Tuesday, February 5, 2013

Monday, Feb 4th, Puno, Peru


I was prepared for altitude sickness, with pills brought from home.  But altitude tiredness?  I was surprised to get tired walking down stairs.  At 13,500 feet, with a perennial chest cold restricting my breathing anyway, it’s really hard not to feel like a very old man.  At Pat’s side meandering down these cobblestone streets, I’m not only not frustrated with her pace due to her sore knee, I pretty glad for it.

 Pretend you’re starting out on a train 2,000 feet above Denver, Colorado.  And you’re winding your way around mountains up to a point 2,000 feet above California’s Mt Whitney, and then down 700 feet to your hotel.  That is a rocky mountain high.

The train is owned by the same company famous for the Oriental Express.  It has six cars: the engine, luggage car, kitchen, our carriage, bar lounge, and the viewing platform.  It has elegant and comfy interiors, and beautifully-dressed and well-choreographed staff. 

 The 18 guests are over-matched by staff, including musicians and dancers.  Fashion shows are also provided, with staff serving as models. 

Standing at the end of the train, on a viewing platform surrounded by large windows and open air, we were able to be seen by everyone we passed.  I used the opportunity to wave to anyone I could see.  Almost everyone waved back, including about 98% of the kids. Even those working in the fields couldn’t avoid watching the sleek train go by, and responded with a grin and a wave.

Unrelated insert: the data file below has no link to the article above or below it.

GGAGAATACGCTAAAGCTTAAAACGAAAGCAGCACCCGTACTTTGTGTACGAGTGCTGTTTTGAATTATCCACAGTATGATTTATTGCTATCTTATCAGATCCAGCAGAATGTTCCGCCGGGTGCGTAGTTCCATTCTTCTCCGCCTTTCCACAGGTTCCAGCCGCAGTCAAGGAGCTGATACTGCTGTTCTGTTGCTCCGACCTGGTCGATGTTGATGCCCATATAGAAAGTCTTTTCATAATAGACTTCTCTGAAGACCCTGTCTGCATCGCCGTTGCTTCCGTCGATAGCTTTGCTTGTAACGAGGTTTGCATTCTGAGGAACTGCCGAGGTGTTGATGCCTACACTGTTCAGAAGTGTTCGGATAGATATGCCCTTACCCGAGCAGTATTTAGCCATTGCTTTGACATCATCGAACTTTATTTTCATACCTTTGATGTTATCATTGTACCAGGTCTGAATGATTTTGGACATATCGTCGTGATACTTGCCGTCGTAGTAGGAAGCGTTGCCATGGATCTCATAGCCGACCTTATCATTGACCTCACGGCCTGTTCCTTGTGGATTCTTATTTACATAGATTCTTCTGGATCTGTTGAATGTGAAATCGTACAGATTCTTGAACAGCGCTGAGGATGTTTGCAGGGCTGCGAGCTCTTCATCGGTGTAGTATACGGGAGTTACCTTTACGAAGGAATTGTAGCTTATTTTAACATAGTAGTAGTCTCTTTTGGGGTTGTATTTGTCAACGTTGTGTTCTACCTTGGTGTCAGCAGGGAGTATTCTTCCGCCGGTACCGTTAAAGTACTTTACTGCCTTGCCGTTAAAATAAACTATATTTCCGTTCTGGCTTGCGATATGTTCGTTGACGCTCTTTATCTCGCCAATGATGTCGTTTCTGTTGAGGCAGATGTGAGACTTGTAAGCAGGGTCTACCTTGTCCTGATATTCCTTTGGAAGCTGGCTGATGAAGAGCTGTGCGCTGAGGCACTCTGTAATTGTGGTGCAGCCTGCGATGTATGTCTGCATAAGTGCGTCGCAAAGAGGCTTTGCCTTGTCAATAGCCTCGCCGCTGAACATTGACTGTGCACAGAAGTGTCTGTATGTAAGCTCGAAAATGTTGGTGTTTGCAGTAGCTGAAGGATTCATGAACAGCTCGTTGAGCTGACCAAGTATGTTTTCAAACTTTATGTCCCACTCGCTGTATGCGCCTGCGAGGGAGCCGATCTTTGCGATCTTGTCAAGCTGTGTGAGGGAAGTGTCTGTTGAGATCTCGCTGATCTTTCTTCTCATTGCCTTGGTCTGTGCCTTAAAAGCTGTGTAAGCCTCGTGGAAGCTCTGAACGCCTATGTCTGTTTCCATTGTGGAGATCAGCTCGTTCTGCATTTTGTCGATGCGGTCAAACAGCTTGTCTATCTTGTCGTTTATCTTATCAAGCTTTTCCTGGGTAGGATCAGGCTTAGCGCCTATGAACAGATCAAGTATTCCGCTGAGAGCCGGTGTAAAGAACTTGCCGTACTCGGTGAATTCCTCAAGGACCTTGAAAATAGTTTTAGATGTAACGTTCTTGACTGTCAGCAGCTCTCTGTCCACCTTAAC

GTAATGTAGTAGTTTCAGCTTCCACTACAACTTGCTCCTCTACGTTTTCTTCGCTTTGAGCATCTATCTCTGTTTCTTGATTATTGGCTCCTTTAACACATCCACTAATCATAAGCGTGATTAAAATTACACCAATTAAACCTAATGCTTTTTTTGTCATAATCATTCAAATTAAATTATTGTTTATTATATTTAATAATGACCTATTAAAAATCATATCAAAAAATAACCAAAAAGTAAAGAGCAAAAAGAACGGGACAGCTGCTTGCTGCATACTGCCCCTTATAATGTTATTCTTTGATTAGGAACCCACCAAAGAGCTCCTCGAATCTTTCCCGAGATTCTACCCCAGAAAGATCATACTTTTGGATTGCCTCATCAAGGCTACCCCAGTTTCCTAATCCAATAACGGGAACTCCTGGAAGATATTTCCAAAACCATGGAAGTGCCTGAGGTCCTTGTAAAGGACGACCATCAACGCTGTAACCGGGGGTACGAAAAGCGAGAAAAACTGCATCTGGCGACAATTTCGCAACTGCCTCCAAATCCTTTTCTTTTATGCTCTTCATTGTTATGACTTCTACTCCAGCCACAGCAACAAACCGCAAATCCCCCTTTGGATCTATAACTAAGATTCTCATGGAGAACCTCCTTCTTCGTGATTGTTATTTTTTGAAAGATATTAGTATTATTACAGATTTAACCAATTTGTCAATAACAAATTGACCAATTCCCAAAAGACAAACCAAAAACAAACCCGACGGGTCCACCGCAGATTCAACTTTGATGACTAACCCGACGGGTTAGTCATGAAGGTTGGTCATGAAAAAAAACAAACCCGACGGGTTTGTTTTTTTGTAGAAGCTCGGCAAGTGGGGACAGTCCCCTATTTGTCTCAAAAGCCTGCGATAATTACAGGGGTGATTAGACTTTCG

At the highest point (La Raya, 14,155 feet), we got out to stretch our legs.  We met another train coming from our destination, and the entire crews switched.  There were some vendor stalls, and children tapping on our windows.  I noticed that one of the staff gave a warm jacket to one of the kids.  Good thing, as these summer nights can get cold up in those passes. The ten-hour journey passed more easily than an equivalent plane flight, as the scenery around kept getting more spectacular with every bend of the tracks.

The last stretch of ride was quite interesting, as it rook us through a town which is famous for it's extensive boac market of construction goods.  Along the tracks were vendors and storage sites containing the largest collection of used materials of any kind I have ever seen.  The side streets were packed with those living in some squalor, and our guide had warned that it was not for the weak of heart.  They all looked pretty happy to me, and I thought it would make a great scene in a movie about a post-disaster event.  Again, the juxtoposition of our train and the environment was staggering.

To view all of the photos taken on Monday, click on: Monday, Feb 4th, Puno, Peru

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